The impact on New Orleans and resulting recovery effort set in motion a series of activities that today are part of a global movement called resiliency. From the extraordinary program of the Rockefeller Foundation in catalyzing integrated strategies in 100 cities around the world, to the work with the World Bank Resilient Cities Program, the world now places planning for storms like Katrina in the foreground of environmental, social and economic issues. New Orleans and its people’s experiences made this possible.
Early images of rooftop rescues and house markings to identify search party findings have been replaced by images of rebuilt homes, reopened schools and new places to ‘make groceries.’ Former residents have begun to refurbish houses and open new businesses while newcomers continue to pour into the city. While New Orleans still struggles with social inequities and challenges to environmental justice, political leadership has shifted with Mayor Landrieu’s focus on a more comprehensive approach to urban recovery, an approach that begins by acknowledging some of these innate problems.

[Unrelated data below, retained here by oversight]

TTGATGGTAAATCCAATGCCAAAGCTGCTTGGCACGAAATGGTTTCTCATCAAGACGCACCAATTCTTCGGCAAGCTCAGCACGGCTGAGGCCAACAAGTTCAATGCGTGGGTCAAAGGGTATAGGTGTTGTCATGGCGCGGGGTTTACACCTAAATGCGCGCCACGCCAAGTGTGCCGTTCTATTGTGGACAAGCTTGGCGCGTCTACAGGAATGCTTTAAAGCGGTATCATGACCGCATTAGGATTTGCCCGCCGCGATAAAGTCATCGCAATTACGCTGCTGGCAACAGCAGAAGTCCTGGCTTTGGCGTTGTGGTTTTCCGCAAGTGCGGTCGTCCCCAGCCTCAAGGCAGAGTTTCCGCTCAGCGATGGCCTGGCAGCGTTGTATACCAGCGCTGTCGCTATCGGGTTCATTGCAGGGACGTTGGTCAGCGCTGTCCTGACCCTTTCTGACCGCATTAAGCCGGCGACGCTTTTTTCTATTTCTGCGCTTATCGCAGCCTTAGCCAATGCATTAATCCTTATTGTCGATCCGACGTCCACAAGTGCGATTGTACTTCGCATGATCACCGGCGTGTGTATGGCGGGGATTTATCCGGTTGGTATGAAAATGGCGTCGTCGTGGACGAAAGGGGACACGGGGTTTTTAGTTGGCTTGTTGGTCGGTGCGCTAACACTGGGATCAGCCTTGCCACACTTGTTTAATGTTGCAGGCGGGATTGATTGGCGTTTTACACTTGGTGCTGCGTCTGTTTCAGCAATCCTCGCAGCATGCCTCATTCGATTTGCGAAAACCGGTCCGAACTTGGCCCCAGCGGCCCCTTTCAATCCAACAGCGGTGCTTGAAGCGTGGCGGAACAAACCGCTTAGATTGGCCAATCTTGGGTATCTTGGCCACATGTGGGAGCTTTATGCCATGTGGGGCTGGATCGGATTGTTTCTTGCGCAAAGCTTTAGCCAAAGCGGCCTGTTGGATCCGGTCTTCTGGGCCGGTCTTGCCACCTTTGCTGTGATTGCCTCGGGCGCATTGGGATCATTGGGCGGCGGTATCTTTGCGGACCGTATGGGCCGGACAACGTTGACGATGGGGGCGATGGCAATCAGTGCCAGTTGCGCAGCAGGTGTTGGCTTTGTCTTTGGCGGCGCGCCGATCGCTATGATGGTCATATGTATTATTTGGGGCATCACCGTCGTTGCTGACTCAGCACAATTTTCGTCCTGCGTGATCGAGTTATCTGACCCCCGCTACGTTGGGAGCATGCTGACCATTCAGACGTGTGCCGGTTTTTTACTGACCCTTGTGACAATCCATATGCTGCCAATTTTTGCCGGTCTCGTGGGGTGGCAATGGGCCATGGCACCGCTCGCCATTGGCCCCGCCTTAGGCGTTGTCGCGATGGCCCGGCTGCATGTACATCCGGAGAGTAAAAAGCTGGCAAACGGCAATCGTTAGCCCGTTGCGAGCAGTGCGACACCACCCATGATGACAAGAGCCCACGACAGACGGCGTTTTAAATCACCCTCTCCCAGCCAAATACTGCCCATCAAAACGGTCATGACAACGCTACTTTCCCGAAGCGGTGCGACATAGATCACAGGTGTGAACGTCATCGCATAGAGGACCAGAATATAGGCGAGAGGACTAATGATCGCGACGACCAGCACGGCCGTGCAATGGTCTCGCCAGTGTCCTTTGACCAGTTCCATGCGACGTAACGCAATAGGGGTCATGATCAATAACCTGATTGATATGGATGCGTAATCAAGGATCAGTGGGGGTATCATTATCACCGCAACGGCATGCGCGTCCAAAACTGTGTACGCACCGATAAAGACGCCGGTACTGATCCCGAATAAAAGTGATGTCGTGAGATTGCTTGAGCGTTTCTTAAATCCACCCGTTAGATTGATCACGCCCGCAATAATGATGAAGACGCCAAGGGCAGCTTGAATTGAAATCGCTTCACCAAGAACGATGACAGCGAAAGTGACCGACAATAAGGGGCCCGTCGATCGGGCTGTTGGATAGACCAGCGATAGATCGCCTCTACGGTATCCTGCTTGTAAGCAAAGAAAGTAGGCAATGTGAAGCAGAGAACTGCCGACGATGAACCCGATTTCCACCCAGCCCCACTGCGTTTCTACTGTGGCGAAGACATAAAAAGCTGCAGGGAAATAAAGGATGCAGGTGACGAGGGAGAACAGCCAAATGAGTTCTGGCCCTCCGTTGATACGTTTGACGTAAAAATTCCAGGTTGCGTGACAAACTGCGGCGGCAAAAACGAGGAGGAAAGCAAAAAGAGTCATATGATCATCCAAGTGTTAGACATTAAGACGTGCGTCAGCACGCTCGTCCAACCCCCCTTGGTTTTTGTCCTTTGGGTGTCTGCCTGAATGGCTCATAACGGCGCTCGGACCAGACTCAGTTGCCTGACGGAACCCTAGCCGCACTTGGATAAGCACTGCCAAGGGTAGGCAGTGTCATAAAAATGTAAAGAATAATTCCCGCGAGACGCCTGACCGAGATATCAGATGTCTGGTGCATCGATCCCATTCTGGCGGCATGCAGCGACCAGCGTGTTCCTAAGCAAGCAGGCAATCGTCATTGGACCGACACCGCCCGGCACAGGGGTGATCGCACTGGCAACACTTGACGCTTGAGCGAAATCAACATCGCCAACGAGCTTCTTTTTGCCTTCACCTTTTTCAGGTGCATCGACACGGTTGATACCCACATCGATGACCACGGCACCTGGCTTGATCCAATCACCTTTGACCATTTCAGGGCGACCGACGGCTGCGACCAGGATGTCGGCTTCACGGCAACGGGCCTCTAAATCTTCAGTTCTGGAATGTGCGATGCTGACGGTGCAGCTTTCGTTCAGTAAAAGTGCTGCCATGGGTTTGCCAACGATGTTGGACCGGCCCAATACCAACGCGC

We can also look back further to 1992, when the United Nations Framework Convention on Climate Change (UNFCCC) was adopted, signaling a turn in how countries grapple with the causes and effects of a changing planet. By the time Katrina hit, work was already underway with disaster recovery efforts in many cities around the world. But for me, as a person who left part of her soul with this city, Katrina brought the issues forward in a very different way. The storm made this issue mine as well.
In the years since, I’ve increasingly focused on ways to contribute to this global challenge, whether training for disaster risk and recovery certifications, working with jurisdictions on the HUD National Disaster Recovery Competition or helping clients to build Climate Adaptation Plans, I’ve rebalanced my attention toward preparation for the new realities that virtually all climate scientists project. I’ve joined a global dialogue as the work required to design for this new future is enormous.